Sarah Bloom Raskin’s nomination to serve as the Federal Reserve’s top bank cop is kicking up a lot of dust over the central bank’s role in addressing climate change — and where President Biden’s pick falls on the issue.
Lawmakers, green groups and financial experts have outlined sharply different positions in advance of today’s 8:45 a.m. nomination hearing before the Senate Committee on Banking Housing and Urban Affairs.
One major point of argument is the extent to which Raskin’s positions on climate are in line with the views of current and former central bank officials. Among them: Fed Chair Jerome Powell, Fed Governor Lael Brainard and former Vice Chair for Supervision Randal Quarles.
The outcome of that debate could influence Raskin’s chances of confirmation in the closely divided Senate. That said, her nomination already has led to partisan skirmishing.
Republicans and the oil and gas industry, for their part, have accused the nominee of being a “radical” who would inappropriately use her role at the Fed to “de-bank energy companies.”
Progressive groups, the White House and a growing number of financial regulation experts, meanwhile, argue that the former Fed governor and deputy Treasury secretary is highly qualified for the job — and that while she’s certainly been outspoken on climate, her past comments on the topic are squarely in the mainstream.
The White House yesterday did not respond to a request for comment. But spokesperson Chris Meagher noted in an email earlier this week that “Raskin’s comments are not that different than Lael Brainard’s, along with two Republicans — Quarles and Powell — or that of Wall Street banks.”
The question of Raskin’s climate views is all but guaranteed to come up during today’s hearing, where Raskin will appear alongside two other Fed picks: economists Lisa Cook and Philip Jefferson.
So what is Raskin’s stance on the issue — and how does it compare?
In speeches, op-eds and public appearances over the two years, the former Fed governor and Treasury Department official has made the case that absent intervention, the consequences of both climate change and the clean energy transition have the potential to destabilize finance firms and the broader system they constitute.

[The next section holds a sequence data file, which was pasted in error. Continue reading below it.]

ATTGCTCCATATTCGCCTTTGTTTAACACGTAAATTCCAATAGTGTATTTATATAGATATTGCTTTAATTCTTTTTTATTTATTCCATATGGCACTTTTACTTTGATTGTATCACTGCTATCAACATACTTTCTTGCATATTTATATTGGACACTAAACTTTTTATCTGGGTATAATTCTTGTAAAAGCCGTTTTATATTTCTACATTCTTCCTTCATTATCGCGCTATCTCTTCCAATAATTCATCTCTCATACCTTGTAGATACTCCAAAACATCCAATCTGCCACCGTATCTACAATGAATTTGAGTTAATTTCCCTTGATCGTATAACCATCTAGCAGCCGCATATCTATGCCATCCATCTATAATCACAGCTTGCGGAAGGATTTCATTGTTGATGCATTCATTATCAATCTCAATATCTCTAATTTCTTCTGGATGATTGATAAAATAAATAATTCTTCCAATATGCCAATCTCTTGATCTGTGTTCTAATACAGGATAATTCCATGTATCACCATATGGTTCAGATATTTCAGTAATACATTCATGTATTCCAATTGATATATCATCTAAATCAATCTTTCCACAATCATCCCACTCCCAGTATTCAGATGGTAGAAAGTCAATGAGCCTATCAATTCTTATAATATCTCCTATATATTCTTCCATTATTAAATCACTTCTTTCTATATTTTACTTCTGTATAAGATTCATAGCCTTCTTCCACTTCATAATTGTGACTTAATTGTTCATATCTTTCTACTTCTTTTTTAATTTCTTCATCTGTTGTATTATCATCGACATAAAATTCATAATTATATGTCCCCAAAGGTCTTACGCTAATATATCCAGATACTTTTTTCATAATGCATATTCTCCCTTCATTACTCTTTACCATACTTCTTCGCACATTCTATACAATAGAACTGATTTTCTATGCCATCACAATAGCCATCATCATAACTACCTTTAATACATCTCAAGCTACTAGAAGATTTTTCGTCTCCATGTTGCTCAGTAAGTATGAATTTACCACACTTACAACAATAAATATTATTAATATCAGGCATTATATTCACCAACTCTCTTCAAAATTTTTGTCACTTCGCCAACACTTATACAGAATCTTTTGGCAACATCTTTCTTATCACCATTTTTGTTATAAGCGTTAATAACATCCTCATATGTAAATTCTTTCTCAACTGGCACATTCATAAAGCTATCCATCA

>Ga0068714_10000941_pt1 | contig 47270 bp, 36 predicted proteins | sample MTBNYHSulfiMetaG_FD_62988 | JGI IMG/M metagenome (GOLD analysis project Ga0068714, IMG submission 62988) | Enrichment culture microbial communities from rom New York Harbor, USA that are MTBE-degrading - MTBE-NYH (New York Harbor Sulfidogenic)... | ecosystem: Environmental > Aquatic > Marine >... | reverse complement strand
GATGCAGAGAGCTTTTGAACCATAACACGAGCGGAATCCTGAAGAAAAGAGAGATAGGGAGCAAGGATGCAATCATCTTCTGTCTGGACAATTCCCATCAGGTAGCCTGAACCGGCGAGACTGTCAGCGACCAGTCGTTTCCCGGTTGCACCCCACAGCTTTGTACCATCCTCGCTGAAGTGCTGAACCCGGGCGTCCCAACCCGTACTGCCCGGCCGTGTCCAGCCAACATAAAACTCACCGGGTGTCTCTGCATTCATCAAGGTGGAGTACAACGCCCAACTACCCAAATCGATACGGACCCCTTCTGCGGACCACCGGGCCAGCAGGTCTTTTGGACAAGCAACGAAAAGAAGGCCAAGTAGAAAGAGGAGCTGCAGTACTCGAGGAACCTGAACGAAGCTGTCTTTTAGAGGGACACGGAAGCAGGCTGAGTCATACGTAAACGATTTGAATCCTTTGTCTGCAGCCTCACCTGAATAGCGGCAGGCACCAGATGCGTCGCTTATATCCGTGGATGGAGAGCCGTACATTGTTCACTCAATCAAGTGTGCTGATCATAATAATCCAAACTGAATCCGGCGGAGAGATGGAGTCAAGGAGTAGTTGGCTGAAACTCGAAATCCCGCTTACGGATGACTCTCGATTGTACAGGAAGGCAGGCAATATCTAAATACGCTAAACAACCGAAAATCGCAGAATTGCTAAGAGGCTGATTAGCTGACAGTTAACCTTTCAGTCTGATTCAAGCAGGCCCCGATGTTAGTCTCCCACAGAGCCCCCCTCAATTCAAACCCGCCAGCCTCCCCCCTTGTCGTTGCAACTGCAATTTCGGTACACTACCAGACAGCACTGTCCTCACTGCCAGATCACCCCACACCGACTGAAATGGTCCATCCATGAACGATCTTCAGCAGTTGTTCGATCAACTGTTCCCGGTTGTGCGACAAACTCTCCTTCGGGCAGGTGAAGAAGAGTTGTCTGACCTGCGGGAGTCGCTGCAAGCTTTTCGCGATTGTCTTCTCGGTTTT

As a result, she’s argued, financial regulators including the Fed have a responsibility to examine those risks more carefully and ensure that the lenders they oversee are doing the same.
Raskin also has floated potential tools regulators could use to mitigate threats, such as scenario analysis to gauge banks’ climate preparedness. Another possible option down the line, she has said, could be setting portfolio limits that would “assist a financial firm in checking their exposure to potential losses and costs.”
“In light of the changing climate’s unpredictable — but clearly intensifying — effects on the economy, U.S. regulators will need to leave their comfort zone and act early before the problem worsens and becomes even more expensive to address,” Raskin wrote in a September opinion column.
Raskin plans to reiterate that argument today, but she may not mention climate change by name.
In her written testimony, Raskin said that as Maryland’s top financial regulator during the subprime mortgage crisis, she learned that to be effective for all Americans, regulators “must make sure that the safety of banks and the resilience of our financial system are never compromised in favor of short-term political agendas or special interest groups.”
“They must stay attentive to risks no matter where they come from: inside or outside the financial sector; well-identified asset bubbles or speculation; a set of threat actors that launch cyberattacks; or from nature and cataclysmic weather-related events,” she added.
Quarles, for his part, agrees with the main thrust of that argument. In an interview, the former vice chair of supervision said he believes the central bank has a responsibility to assess climate-related risk — and that he supports the Fed’s ongoing work to do so.
“Our view was that our job was to ensure that the system was safe, and that this is a risk like any other that is to be considered,” Quarles said.
“I do not think that these are issues to be ignored,” he added. “But the Fed and the bank regulators have to be very careful to stay in their lane. And their lane is to ensure that the financial sector is sound, not to push climate policy in any particular direction.”
That reflects what Powell and Brainard have said on the issue, too — but sharply contrasts with past comments from Sen. Pat Toomey (R-Pa.) the Banking Committee’s top Republican.